I am fascinated by scholarly accounts of the life of Jesus.
Yesterday, a new one arrived in the post, ‘Jesus, Justice and the Reign of God’ by William Herzog. I have just completed the first chapter, and I’m hooked.
For the last 300 years, biblical scholars have pursued what is known as ‘the quest for the historical Jesus.’ Its results have been as divergent as the many opinions of the scholars who have engaged in it.
And therein lies a problem
In 1906, Albert Schweizer, theologian, missionary, doctor, and scholar, published ‘The Quest of the Historical Jesus’ in which he discerned that most presentations of Jesus, while conflicting, still reflected the liberal, Victorian values of the age in which they were written.
In other words, people uncovered a Jesus who reflected back to them their own views, their own context.
Schweitzer’s conclusions were devastating. His scholarship brought the first quest for the historical Jesus to a rapid close.
We are now in a period known as the ‘Third Quest for the Historical Jesus.’
It takes Schweitzer’s criticism seriously, paying much more attention to the social, political and historical context of Jesus, notably that Jesus was a practising Jew, embedded in a Jewish world.
A careful and thorough appreciation of historical context helps minimize the projection of one’s own views onto a vastly different world.
Schweitzer’s critique reminds me of a verse in Genesis that we studied recently in Thursday night Bible study, ‘God created humankind in his image.’ (Gen. 1:27)
This verse affirms humanity as gifted with extraordinary potential to be creators too, to co-create with God.
Unfortunately, our human creativity knows no limits. It is so irresistible that we create God (& Jesus) in our own image, albeit unwittingly.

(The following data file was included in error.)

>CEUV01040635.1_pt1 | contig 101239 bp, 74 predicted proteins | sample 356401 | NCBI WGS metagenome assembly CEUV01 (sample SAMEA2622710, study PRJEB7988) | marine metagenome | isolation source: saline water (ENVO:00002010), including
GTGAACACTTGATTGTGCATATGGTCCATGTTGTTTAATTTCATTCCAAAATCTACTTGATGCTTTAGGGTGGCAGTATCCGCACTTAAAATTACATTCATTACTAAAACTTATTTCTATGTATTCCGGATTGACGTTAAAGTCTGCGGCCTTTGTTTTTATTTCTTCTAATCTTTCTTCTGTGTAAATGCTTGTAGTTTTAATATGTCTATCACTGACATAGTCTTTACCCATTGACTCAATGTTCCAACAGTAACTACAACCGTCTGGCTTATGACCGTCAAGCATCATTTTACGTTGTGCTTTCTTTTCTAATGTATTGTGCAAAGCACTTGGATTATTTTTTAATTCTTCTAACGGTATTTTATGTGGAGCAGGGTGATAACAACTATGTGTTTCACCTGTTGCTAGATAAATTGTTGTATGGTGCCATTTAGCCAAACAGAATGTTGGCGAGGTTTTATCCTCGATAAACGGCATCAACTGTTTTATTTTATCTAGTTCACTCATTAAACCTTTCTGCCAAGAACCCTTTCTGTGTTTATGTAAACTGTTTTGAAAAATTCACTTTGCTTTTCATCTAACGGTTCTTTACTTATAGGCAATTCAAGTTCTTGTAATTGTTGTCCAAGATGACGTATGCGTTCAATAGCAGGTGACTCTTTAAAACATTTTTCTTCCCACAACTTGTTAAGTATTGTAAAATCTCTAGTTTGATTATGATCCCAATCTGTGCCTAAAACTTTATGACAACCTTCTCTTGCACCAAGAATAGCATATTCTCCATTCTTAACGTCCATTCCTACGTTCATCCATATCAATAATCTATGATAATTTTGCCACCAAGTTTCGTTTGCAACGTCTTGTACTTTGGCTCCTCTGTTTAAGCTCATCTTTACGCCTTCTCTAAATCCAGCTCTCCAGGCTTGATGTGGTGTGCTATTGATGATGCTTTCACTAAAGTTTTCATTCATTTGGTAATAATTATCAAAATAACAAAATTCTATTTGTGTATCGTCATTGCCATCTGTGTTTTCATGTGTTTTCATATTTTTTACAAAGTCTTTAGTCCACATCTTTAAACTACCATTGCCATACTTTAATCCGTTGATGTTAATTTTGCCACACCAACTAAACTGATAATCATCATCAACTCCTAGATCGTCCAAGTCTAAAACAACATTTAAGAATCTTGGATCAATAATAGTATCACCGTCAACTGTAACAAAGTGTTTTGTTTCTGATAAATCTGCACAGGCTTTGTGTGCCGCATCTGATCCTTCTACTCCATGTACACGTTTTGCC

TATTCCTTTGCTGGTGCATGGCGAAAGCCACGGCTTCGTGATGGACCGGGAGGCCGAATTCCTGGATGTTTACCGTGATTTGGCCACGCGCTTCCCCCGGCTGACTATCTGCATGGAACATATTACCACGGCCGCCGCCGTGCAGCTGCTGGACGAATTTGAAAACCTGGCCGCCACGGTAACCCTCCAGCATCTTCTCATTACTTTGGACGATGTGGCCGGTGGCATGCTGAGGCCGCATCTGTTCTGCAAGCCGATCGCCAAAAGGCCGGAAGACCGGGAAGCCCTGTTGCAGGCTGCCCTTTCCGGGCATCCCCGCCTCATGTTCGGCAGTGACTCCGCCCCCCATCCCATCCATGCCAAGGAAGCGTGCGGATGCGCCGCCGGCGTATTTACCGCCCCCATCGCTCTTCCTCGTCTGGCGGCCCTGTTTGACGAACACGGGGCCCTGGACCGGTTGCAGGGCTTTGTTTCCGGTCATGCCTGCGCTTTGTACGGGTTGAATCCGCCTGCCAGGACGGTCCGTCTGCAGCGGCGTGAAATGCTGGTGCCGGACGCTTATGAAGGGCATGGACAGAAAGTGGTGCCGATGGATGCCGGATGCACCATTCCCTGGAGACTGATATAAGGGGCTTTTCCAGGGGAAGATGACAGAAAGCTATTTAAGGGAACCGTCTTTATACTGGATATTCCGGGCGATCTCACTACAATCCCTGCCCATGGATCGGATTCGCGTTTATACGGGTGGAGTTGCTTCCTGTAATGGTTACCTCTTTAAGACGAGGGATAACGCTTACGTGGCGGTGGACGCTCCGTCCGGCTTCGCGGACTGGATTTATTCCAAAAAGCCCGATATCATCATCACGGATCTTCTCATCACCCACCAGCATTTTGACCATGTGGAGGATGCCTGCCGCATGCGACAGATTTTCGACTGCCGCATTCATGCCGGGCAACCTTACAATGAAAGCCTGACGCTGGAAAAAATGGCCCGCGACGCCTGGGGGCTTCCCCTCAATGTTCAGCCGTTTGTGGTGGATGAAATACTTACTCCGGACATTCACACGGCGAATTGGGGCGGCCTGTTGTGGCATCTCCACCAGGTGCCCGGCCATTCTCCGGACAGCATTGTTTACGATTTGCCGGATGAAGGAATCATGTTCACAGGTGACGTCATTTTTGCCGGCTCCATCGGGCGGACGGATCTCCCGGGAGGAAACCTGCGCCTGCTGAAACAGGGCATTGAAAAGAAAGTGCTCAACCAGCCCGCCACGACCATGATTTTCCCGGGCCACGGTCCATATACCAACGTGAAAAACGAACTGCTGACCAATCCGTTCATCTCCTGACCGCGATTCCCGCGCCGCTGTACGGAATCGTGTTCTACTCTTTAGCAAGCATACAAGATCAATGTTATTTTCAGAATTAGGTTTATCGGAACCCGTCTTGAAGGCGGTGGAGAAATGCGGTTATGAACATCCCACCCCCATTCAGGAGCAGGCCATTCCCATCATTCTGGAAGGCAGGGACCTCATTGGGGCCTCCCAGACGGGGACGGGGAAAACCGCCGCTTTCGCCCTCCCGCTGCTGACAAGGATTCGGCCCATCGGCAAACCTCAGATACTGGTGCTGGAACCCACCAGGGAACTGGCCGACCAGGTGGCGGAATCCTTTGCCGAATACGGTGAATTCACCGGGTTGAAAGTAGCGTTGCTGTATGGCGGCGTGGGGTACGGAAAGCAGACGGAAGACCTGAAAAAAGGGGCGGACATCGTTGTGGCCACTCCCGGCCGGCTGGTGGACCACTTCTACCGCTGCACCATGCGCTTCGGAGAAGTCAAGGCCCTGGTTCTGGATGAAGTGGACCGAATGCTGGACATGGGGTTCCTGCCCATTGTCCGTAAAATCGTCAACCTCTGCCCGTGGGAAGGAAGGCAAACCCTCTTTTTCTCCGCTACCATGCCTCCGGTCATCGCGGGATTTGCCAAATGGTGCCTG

Ask yourself how much your picture of Jesus fits comfortably with your worldview. A close fit may indicate the need for further thought.
I am concerned about the tendency to portray Jesus as a divine being whose task is to meet our personal needs. Such a Jesus conforms too well to our consumer-oriented, individually-focused culture.
In 1967, S.G.F. Brandon proposed that Jesus was a Zealot whose actions in the Temple were part of a failed attempt to overthrow the government. (in his view, the gospels, played down Jesus’ zeal to make him more palatable in the Gentile, Roman world to which the gospel was spreading.)
Brandon’s conclusions were provocative; not only was Jesus political, but he was also a violent revolutionary.
Brandon, a gentle priest and scholar, could not be accused of recreating Jesus in his own image.
It takes a rich imagination, an informed and humble intellect, and a generous heart to welcome presentations of Jesus that are unsettling.
I’m hoping to have these qualities tested, and reinforced, as I read Herzog’s presentation of Jesus.
What about you?
Where do you turn to encounter a Jesus who will disconcert you while also inspiring you?